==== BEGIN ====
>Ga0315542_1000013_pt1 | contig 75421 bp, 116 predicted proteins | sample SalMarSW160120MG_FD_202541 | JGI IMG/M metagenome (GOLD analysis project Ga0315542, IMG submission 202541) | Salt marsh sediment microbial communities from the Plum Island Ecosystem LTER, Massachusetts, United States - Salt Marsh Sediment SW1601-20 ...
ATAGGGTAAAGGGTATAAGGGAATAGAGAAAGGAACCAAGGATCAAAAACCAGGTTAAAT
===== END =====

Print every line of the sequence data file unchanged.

>Ga0315542_1000013_pt1 | contig 75421 bp, 116 predicted proteins | sample SalMarSW160120MG_FD_202541 | JGI IMG/M metagenome (GOLD analysis project Ga0315542, IMG submission 202541) | Salt marsh sediment microbial communities from the Plum Island Ecosystem LTER, Massachusetts, United States - Salt Marsh Sediment SW1601-20 ...
ATAGGGTAAAGGGTATAAGGGAATAGAGAAAGGAACCAAGGATCAAAAACCAGGTTAAAT